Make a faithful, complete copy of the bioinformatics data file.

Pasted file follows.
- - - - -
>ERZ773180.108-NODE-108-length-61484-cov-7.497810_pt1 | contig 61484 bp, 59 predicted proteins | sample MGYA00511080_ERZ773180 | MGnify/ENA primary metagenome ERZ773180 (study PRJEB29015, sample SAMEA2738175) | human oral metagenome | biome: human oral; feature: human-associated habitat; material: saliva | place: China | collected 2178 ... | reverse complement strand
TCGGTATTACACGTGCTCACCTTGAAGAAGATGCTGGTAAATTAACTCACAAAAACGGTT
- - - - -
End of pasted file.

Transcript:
>ERZ773180.108-NODE-108-length-61484-cov-7.497810_pt1 | contig 61484 bp, 59 predicted proteins | sample MGYA00511080_ERZ773180 | MGnify/ENA primary metagenome ERZ773180 (study PRJEB29015, sample SAMEA2738175) | human oral metagenome | biome: human oral; feature: human-associated habitat; material: saliva | place: China | collected 2178 ... | reverse complement strand
TCGGTATTACACGTGCTCACCTTGAAGAAGATGCTGGTAAATTAACTCACAAAAACGGTT